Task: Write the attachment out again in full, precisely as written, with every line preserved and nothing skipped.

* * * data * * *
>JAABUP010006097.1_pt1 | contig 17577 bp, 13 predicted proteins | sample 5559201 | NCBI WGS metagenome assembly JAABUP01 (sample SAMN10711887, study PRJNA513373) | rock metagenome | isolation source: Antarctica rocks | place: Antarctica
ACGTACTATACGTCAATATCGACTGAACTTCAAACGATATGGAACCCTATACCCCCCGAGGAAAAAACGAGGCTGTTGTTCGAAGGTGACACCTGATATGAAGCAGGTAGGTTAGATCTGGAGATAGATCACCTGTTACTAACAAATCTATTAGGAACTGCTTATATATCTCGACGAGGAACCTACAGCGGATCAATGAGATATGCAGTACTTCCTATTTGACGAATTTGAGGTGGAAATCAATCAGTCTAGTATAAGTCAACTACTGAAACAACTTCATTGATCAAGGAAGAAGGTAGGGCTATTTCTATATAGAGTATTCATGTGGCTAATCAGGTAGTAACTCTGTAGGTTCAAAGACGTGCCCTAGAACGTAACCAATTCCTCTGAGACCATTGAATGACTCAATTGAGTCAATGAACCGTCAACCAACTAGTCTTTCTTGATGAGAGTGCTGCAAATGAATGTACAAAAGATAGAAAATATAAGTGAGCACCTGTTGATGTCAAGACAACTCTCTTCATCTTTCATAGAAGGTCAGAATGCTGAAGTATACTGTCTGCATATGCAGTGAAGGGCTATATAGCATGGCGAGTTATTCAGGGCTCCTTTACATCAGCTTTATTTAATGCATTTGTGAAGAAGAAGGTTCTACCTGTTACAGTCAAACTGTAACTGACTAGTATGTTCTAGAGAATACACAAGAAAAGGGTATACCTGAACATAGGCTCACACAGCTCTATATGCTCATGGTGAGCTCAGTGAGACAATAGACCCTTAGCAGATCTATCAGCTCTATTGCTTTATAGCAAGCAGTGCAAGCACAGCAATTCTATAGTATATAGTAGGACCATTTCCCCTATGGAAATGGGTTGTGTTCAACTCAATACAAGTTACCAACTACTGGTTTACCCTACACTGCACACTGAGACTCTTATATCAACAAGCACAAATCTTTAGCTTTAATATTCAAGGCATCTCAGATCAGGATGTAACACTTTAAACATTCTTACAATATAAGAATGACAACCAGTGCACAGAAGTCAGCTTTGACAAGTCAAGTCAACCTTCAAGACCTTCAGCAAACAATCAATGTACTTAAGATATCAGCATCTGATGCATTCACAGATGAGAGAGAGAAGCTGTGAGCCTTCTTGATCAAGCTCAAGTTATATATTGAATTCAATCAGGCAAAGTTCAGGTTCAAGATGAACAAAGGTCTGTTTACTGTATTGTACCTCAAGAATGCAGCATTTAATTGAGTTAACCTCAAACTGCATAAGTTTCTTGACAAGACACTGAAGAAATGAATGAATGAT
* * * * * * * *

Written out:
>JAABUP010006097.1_pt1 | contig 17577 bp, 13 predicted proteins | sample 5559201 | NCBI WGS metagenome assembly JAABUP01 (sample SAMN10711887, study PRJNA513373) | rock metagenome | isolation source: Antarctica rocks | place: Antarctica
ACGTACTATACGTCAATATCGACTGAACTTCAAACGATATGGAACCCTATACCCCCCGAGGAAAAAACGAGGCTGTTGTTCGAAGGTGACACCTGATATGAAGCAGGTAGGTTAGATCTGGAGATAGATCACCTGTTACTAACAAATCTATTAGGAACTGCTTATATATCTCGACGAGGAACCTACAGCGGATCAATGAGATATGCAGTACTTCCTATTTGACGAATTTGAGGTGGAAATCAATCAGTCTAGTATAAGTCAACTACTGAAACAACTTCATTGATCAAGGAAGAAGGTAGGGCTATTTCTATATAGAGTATTCATGTGGCTAATCAGGTAGTAACTCTGTAGGTTCAAAGACGTGCCCTAGAACGTAACCAATTCCTCTGAGACCATTGAATGACTCAATTGAGTCAATGAACCGTCAACCAACTAGTCTTTCTTGATGAGAGTGCTGCAAATGAATGTACAAAAGATAGAAAATATAAGTGAGCACCTGTTGATGTCAAGACAACTCTCTTCATCTTTCATAGAAGGTCAGAATGCTGAAGTATACTGTCTGCATATGCAGTGAAGGGCTATATAGCATGGCGAGTTATTCAGGGCTCCTTTACATCAGCTTTATTTAATGCATTTGTGAAGAAGAAGGTTCTACCTGTTACAGTCAAACTGTAACTGACTAGTATGTTCTAGAGAATACACAAGAAAAGGGTATACCTGAACATAGGCTCACACAGCTCTATATGCTCATGGTGAGCTCAGTGAGACAATAGACCCTTAGCAGATCTATCAGCTCTATTGCTTTATAGCAAGCAGTGCAAGCACAGCAATTCTATAGTATATAGTAGGACCATTTCCCCTATGGAAATGGGTTGTGTTCAACTCAATACAAGTTACCAACTACTGGTTTACCCTACACTGCACACTGAGACTCTTATATCAACAAGCACAAATCTTTAGCTTTAATATTCAAGGCATCTCAGATCAGGATGTAACACTTTAAACATTCTTACAATATAAGAATGACAACCAGTGCACAGAAGTCAGCTTTGACAAGTCAAGTCAACCTTCAAGACCTTCAGCAAACAATCAATGTACTTAAGATATCAGCATCTGATGCATTCACAGATGAGAGAGAGAAGCTGTGAGCCTTCTTGATCAAGCTCAAGTTATATATTGAATTCAATCAGGCAAAGTTCAGGTTCAAGATGAACAAAGGTCTGTTTACTGTATTGTACCTCAAGAATGCAGCATTTAATTGAGTTAACCTCAAACTGCATAAGTTTCTTGACAAGACACTGAAGAAATGAATGAATGAT